Three Members Of Modesto Hells Angels, Including Vice President And Secretary, Indicted For Firearm And Drug Offenses
FRESNO, Calif. — Three members of the Modesto Hells Angels Motorcycle Club, including the Club's Vice President and Secretary, were charged yesterday in four separate indictments, U.S. Attorney McGregor W. Scott announced. Hell's Angels Vice President Michael Shafer, 31, of Modesto, was charged with conspiring to distribute marijuana, conspiring to distribute heroin, distribution of marijuana, and two counts of use of a communication facility to facilitate a drug trafficking offense. Hells Angels Secretary Patrick Gonzales, 31, of Modesto, was charged with being a felon in possession of firearm and ammunition. Hells Angels member Ricky Blackwell was charged with possession of cocaine with intent to distribute, possession of a firearm in furtherance of a drug trafficking offense, and possession of a firearm after suffering a misdemeanor domestic violence conviction.
In conjunction with the charges, officers executed search warrants at the residences of Shafer and Gonzales, along with other locations. According to court documents, at Gonzales’s residence officers found the Hells Angels Motorcycle Club World Rules, the rulebook that governs all Hells Angels Motorcycle Clubs. Officers also found the rules for the Modesto Charter of the Hells Angels, minutes of club meetings, membership information, and membership agreements.
This case was the result of a months-long investigation into the Modesto Hells Angels Chapter. Earlier this year, Modesto Hells Angels President Randy Picchi was charged with conspiring to distribute methamphetamine for leading a drug conspiracy that involved his wife, Tina Picchi, Michael Mize, and Hell's Angels member Michael Pack. The charges are only allegations; the defendants are presumed innocent until and unless proven guilty beyond a reasonable doubt.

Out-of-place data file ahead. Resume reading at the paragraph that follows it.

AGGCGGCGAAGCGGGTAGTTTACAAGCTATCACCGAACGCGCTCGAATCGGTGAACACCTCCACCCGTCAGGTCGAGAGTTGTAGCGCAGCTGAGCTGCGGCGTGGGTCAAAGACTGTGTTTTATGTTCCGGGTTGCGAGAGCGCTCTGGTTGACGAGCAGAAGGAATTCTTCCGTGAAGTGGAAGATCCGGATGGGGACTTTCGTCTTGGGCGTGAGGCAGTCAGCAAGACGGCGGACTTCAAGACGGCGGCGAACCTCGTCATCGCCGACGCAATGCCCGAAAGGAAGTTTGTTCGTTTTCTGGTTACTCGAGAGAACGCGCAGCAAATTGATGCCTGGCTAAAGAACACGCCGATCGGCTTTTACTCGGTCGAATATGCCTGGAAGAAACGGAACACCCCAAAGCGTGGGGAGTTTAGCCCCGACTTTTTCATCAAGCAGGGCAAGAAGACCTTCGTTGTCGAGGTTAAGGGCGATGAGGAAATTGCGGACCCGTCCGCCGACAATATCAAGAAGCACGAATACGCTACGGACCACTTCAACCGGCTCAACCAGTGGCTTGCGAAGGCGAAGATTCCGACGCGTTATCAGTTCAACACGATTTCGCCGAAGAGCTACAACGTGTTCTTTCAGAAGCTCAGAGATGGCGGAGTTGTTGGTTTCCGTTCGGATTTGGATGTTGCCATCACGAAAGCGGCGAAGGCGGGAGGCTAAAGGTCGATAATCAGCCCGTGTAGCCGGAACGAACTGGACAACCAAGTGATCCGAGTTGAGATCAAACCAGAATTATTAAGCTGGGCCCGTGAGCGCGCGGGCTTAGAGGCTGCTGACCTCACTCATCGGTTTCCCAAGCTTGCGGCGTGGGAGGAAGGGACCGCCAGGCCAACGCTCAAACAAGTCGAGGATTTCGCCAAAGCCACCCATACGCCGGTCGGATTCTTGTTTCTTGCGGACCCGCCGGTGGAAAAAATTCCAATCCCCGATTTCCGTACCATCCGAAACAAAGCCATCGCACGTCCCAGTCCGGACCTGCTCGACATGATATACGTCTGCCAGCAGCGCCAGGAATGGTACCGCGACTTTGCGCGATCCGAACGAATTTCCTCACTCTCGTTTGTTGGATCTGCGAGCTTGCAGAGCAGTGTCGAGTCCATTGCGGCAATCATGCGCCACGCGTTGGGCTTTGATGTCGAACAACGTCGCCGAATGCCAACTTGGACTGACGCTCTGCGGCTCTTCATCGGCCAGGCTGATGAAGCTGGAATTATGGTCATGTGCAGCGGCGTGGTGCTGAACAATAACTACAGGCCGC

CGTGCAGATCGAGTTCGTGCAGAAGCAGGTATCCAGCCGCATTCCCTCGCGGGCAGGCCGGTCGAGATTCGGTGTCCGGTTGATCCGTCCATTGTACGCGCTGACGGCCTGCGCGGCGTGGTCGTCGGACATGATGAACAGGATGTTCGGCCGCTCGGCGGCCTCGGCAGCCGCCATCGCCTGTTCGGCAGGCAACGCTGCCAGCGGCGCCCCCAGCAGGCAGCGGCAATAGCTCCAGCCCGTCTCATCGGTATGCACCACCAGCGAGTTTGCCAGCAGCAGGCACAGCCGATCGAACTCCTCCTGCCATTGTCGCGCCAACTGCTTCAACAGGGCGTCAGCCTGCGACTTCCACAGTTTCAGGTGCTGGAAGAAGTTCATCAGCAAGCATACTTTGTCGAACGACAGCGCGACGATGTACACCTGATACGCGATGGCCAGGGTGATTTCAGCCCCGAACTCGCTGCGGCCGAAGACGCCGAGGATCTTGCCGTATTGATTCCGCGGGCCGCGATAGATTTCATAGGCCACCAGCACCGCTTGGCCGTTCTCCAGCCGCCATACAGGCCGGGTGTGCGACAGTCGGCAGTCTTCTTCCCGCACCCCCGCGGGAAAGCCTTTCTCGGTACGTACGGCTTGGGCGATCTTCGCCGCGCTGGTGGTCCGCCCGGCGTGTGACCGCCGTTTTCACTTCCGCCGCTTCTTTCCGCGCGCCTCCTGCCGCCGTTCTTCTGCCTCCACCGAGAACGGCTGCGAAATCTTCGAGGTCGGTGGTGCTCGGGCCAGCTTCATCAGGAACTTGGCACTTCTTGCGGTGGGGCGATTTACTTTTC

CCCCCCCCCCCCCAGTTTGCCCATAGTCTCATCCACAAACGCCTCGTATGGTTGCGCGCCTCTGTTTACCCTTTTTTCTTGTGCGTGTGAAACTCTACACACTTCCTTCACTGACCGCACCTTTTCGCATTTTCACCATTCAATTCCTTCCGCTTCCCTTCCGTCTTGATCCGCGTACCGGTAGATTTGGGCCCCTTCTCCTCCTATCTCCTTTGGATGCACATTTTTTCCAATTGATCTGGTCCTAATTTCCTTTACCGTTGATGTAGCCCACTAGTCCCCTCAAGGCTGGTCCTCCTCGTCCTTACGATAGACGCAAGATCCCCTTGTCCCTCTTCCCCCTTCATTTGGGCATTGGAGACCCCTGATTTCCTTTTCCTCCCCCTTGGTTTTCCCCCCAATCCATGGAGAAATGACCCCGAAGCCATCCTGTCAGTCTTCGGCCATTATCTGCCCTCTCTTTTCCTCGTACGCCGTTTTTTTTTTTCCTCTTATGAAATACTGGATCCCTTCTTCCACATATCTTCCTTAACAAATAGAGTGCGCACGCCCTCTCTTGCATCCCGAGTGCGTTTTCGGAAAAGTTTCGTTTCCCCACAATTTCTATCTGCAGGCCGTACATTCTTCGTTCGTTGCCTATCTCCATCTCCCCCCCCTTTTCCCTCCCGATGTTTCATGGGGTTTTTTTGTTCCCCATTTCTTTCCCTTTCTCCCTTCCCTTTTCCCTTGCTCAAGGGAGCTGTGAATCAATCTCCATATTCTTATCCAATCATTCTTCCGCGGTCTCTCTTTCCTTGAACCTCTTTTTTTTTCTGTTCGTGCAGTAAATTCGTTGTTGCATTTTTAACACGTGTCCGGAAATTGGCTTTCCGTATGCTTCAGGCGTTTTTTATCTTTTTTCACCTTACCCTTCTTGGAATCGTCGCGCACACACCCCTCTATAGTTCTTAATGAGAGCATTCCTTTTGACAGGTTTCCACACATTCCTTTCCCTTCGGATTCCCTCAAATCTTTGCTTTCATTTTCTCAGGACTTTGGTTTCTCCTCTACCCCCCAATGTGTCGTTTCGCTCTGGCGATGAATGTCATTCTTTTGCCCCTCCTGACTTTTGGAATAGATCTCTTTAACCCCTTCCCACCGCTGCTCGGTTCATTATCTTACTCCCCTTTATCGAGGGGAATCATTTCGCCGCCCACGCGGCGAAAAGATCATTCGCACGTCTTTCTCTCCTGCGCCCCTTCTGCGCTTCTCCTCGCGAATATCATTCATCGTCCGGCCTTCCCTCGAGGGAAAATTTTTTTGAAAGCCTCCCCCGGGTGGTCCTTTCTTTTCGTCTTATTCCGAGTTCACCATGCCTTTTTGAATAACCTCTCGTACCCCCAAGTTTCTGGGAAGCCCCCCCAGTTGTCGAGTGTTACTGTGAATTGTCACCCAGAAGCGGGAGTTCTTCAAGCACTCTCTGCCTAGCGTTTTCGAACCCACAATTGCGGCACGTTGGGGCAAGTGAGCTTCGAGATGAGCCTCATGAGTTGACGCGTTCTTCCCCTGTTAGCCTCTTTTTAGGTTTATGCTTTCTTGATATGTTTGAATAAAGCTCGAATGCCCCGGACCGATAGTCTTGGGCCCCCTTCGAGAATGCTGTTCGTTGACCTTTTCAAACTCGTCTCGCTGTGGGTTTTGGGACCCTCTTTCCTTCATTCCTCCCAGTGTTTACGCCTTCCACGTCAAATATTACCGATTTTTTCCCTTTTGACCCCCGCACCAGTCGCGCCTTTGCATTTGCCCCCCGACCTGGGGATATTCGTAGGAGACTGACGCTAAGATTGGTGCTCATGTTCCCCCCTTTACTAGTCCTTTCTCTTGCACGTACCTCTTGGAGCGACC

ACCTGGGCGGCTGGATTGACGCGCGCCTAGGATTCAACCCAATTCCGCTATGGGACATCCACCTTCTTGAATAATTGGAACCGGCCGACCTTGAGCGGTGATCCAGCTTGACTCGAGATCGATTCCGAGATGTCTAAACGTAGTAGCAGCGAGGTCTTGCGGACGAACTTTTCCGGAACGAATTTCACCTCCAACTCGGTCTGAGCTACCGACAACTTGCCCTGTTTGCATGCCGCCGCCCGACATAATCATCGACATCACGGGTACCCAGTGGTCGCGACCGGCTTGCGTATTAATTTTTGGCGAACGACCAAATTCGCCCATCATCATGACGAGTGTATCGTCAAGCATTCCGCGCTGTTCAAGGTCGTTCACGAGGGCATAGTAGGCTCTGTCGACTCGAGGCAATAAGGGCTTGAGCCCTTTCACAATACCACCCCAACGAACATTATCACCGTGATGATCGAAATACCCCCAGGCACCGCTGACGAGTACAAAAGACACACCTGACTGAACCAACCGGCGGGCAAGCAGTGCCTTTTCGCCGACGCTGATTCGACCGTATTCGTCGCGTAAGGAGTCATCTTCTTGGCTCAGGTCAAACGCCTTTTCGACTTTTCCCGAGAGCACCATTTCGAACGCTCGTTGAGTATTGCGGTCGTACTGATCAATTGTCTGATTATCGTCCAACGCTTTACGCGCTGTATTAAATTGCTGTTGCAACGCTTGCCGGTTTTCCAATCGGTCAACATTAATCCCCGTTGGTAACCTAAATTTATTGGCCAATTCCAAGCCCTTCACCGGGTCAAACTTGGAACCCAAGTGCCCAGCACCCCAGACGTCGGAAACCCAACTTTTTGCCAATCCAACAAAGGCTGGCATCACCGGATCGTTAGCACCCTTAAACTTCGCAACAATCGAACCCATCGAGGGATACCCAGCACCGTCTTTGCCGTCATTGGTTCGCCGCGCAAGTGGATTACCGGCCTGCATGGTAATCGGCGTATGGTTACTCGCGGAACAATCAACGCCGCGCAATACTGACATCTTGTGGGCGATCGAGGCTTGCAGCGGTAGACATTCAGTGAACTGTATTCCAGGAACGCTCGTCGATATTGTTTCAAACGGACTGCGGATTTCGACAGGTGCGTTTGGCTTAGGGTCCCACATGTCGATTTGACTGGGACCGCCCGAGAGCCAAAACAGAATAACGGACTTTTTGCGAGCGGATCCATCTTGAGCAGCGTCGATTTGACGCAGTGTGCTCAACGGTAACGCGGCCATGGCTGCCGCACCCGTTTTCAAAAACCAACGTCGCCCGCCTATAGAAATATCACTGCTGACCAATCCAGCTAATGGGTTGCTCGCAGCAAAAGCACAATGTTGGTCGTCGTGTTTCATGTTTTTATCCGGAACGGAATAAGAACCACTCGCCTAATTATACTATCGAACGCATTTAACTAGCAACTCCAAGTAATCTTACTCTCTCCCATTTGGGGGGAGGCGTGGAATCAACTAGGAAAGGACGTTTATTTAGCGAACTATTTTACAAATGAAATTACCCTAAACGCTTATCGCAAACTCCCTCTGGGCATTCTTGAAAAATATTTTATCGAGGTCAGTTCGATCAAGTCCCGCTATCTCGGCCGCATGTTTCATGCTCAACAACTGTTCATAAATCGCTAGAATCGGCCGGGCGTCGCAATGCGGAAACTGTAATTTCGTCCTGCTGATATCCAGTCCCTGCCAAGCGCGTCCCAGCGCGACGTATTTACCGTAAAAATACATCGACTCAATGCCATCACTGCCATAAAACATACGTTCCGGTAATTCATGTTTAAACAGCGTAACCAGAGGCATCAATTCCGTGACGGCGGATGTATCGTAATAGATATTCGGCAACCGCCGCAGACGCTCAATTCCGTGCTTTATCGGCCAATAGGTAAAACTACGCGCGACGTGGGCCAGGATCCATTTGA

This case was the product of an investigation by the Federal Bureau of Investigation, the Bureau of Alcohol, Tobacco, Firearms and Explosives, the Internal Revenue Service, Modesto Police Department, Turlock Police Department, the Stanislaus County District Attorney’s Office, the California Department of Corrections and Rehabilitation, and the California Highway Patrol. Assistant United States Attorneys Ross Pearson and Laurel Montoya are prosecuting the case.
If convicted, Shafer faces a maximum statutory penalty of 40 years in prison, a mandatory minimum 5 years in prison, and a $5,000,000 fine. Gonzales faces a maximum statutory penalty of 10 years in prison and a $250,000 fine. Blackwell faces a maximum penalty of life in prison, a mandatory minimum 5 years in prison, and a $250,000 fine. Any sentence, however, would be determined at the discretion of the court after consideration of any applicable statutory factors and the Federal Sentencing Guidelines, which take into account a number of variables. The charges are only allegations; the defendants are presumed innocent until and unless proven guilty beyond a reasonable doubt.
This case was brought as part of Project Safe Neighborhoods (PSN), the centerpiece of the Department of Justice’s violent crime reduction efforts. Through PSN, a broad spectrum of stakeholders work together to identify the most pressing violent crime problems in the community and develop comprehensive solutions to address them. As part of this strategy, PSN focuses enforcement efforts on the most violent offenders and partners with locally based prevention and reentry programs for lasting reductions in crime.
This case was part of an Organized Crime Drug Enforcement Task Force (OCDETF). The OCDETF Program was established in 1982 to conduct comprehensive, multi-level attacks on major drug trafficking and money laundering organizations. The principal mission of the OCDETF program is to identify, disrupt, and dismantle the most serious drug trafficking and money laundering organizations and those primarily responsible for the nation’s drug supply.